LAMOINE — More than 60 audacious characters from the fictional town of Spoon River in Edgar Lee Masters’ “Spoon River Anthology” will take the stage at 7 p.m. Friday-Saturday, Oct. 26-27, at the Lamoine-Bayside Grange Hall.
The production will continue at 7 p.m. Friday-Saturday, Nov. 2-3 and at 3 p.m. on Sunday, Nov. 4.
Presented by Lamoine Community Arts, and directed by Carol Korty, the performance will feature live music.
Nellie Clark, John Wasson, Judge Selah Lively, Lydia Puckett, Fiddler Jones, A.D. Blood, Ann Rutledge — the latter rumored to have been Abraham Lincoln’s early love interest — and dozens of other characters will present their stories. Some recite their histories and turning points, others speak of the lives lead by their neighbors, enemies or friends.
Many of the 244 characters, who spin their tales in Masters’ 1915 collection of free verse, “Spoon River Anthology,” represent real people whom the author knew or heard stories about in the two towns where he grew up, in Petersburg and Lewistown, Ill.
The first poem, aptly titled “The Hill,” introduces the mythical residents who lived and died in the rural town of Spoon River. Among those looking out from and sleeping on the hill, you’ll meet the Purkapiles as they separately vocalize their feelings about their disgruntled marriage.
Each person on “the Hill” weaves a narrative of Spoon River shorn of pretense. The interplay of the diverse residents — one a man who credits his parents for all his successful accomplishments. Another is a woman who weeps because he is secretly her illegitimate child —creates a gripping and unabridged saga of life and breadth of humanity with which we all can relate to in real life.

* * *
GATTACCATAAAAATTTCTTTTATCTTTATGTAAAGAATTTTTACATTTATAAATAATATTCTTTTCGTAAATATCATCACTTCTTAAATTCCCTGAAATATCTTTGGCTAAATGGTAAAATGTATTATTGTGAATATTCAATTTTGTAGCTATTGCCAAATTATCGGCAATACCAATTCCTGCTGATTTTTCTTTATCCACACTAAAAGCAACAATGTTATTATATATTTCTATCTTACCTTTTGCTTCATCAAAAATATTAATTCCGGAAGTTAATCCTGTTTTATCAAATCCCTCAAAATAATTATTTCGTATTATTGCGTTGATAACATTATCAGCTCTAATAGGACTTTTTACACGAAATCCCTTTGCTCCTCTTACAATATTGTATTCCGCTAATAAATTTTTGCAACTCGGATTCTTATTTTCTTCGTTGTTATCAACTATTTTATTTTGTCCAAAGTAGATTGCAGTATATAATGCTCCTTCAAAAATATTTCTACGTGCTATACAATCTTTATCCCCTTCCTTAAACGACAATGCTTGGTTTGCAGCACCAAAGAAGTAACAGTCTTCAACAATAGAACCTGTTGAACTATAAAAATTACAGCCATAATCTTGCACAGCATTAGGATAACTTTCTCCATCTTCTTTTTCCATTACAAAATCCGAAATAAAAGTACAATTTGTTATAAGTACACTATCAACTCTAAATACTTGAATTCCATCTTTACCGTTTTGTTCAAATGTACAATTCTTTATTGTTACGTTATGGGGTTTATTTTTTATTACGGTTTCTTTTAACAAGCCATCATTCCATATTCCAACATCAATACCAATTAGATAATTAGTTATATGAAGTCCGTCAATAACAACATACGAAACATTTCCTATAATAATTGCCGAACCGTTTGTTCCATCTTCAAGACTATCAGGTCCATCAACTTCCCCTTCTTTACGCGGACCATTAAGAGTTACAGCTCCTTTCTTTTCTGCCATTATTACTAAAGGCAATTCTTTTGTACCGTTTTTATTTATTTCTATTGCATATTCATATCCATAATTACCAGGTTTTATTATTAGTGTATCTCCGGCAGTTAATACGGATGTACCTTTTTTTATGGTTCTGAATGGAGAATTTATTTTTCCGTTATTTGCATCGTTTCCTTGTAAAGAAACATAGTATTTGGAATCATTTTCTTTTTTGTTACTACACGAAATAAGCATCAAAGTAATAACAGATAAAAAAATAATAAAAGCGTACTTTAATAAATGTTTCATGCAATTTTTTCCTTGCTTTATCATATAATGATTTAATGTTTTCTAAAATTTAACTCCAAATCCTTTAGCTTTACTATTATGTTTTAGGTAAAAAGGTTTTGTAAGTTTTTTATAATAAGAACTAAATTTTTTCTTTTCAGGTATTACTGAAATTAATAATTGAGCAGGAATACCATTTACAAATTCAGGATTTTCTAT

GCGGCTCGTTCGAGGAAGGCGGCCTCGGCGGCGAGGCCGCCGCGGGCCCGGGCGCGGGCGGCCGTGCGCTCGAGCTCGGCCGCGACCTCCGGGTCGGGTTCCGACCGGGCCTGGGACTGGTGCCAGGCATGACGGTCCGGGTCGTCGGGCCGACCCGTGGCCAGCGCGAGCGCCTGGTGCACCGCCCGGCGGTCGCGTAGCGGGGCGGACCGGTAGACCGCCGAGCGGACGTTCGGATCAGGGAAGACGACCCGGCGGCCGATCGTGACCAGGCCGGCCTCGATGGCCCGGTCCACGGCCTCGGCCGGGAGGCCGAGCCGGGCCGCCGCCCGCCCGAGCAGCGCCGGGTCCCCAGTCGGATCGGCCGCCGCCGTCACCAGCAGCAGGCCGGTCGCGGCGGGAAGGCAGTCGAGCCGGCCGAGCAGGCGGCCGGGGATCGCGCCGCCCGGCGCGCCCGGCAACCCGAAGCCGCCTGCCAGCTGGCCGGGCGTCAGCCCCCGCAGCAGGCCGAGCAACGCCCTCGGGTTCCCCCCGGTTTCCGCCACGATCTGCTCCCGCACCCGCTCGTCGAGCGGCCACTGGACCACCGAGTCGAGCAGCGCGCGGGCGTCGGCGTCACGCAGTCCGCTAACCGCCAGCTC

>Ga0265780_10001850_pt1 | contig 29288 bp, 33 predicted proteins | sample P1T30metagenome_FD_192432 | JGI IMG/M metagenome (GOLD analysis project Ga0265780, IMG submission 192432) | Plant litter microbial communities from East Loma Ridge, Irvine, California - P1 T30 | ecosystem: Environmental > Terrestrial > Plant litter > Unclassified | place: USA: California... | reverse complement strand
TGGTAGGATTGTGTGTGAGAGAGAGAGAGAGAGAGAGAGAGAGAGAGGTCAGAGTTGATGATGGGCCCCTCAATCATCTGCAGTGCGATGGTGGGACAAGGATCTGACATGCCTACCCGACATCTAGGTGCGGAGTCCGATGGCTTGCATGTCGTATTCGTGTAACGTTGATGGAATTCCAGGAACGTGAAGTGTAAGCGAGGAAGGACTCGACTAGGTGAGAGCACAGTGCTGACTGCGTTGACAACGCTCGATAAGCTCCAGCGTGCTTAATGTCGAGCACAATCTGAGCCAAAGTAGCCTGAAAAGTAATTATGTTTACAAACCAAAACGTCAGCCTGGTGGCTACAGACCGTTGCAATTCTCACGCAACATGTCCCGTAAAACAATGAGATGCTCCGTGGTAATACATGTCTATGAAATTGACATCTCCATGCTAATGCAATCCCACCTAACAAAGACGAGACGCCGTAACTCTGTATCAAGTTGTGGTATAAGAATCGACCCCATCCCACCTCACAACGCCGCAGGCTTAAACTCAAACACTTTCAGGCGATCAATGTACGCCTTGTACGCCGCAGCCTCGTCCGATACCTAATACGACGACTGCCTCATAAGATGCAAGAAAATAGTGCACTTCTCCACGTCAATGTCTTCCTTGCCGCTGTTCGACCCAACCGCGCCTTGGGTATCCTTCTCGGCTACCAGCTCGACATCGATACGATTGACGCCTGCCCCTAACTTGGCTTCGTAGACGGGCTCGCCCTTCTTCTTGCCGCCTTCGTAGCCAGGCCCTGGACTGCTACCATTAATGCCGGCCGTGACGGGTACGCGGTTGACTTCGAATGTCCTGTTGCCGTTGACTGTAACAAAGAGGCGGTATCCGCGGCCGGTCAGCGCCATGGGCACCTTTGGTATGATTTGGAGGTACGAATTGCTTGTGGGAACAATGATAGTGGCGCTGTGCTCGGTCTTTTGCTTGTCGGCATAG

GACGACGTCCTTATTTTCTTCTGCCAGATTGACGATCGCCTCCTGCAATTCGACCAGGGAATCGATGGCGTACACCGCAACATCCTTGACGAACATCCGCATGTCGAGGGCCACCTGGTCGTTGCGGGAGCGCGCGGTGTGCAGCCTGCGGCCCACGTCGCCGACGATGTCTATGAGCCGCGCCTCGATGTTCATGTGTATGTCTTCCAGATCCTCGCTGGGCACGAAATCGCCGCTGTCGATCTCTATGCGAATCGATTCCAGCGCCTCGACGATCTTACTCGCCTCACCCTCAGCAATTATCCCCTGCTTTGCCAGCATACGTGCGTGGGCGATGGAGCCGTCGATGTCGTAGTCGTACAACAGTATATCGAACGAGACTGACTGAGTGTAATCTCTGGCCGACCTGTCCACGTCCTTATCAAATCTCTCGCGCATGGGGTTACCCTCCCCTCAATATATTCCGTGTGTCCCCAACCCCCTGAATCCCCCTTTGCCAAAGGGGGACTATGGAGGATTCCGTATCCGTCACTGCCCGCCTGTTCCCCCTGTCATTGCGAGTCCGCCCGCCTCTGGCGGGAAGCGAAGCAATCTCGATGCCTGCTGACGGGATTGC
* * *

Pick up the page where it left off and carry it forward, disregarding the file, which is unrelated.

To Masters, Charles Darwin’s survival of the fittest meant survival of the powerful. Along with the bustling poetic images of Carl Sandburg, Masters’ narrative free verse placed the Midwest on the map of a divided and struggling America.
Korty’s interest in the “Spoon River Anthology” sprang from her own questioning on where and how America is evolving today. Masters addresses her concern in his character narrations, highlighting how history often repeats itself. She also was drawn to the narrative verse because the multiple characters help people reflect on how they have lived their years, particularly those in the last phase of life — a situation shared by many troupe members and the audiences.
Korty and assistant director Wynne Guglielmo are staging the play with Lamoine artist Diana McDowell’s artistic set design and with live music by Jim Crotteau and Antonio Blasi on guitar, banjo, bass clarinet and flute. The musicians intertwine songs and melodies with the narrative verse. Faith Perkins accompanies with vocals.
After each performance, the Lamoine Community Arts cast and crew will salute Korty’s 10-year creative directorship. Although she is stepping down from the board and various committees, Korty will continue to play an integral role in the troupe. Come along and help them celebrate the truths that fiction presents in manifold facets of small community relationships and life depicted in Edgar Lee Masters’ “Spoon River Anthology.”
Tickets cost $10 per person. Refreshments will be served during intermission. The Lamoine-Bayside Grange Hall is located at 184 Douglas Highway. To reserve seats, call 667-6564.